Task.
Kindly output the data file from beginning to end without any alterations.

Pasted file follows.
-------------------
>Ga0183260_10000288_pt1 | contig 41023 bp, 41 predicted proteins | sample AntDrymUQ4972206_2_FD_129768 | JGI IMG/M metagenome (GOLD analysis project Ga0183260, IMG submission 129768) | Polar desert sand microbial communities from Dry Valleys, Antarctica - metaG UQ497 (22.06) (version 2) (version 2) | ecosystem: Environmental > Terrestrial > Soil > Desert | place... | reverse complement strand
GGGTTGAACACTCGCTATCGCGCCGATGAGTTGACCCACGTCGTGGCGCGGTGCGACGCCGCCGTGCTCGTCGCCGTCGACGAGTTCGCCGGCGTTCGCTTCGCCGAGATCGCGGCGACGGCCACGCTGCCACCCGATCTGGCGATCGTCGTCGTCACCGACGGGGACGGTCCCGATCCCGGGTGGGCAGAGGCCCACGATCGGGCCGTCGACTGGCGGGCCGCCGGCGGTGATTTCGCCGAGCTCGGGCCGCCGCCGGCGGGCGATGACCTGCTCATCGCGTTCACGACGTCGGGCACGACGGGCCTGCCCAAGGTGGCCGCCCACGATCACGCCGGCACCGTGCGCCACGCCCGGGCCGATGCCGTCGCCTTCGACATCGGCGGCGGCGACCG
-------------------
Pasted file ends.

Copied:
>Ga0183260_10000288_pt1 | contig 41023 bp, 41 predicted proteins | sample AntDrymUQ4972206_2_FD_129768 | JGI IMG/M metagenome (GOLD analysis project Ga0183260, IMG submission 129768) | Polar desert sand microbial communities from Dry Valleys, Antarctica - metaG UQ497 (22.06) (version 2) (version 2) | ecosystem: Environmental > Terrestrial > Soil > Desert | place... | reverse complement strand
GGGTTGAACACTCGCTATCGCGCCGATGAGTTGACCCACGTCGTGGCGCGGTGCGACGCCGCCGTGCTCGTCGCCGTCGACGAGTTCGCCGGCGTTCGCTTCGCCGAGATCGCGGCGACGGCCACGCTGCCACCCGATCTGGCGATCGTCGTCGTCACCGACGGGGACGGTCCCGATCCCGGGTGGGCAGAGGCCCACGATCGGGCCGTCGACTGGCGGGCCGCCGGCGGTGATTTCGCCGAGCTCGGGCCGCCGCCGGCGGGCGATGACCTGCTCATCGCGTTCACGACGTCGGGCACGACGGGCCTGCCCAAGGTGGCCGCCCACGATCACGCCGGCACCGTGCGCCACGCCCGGGCCGATGCCGTCGCCTTCGACATCGGCGGCGGCGACCG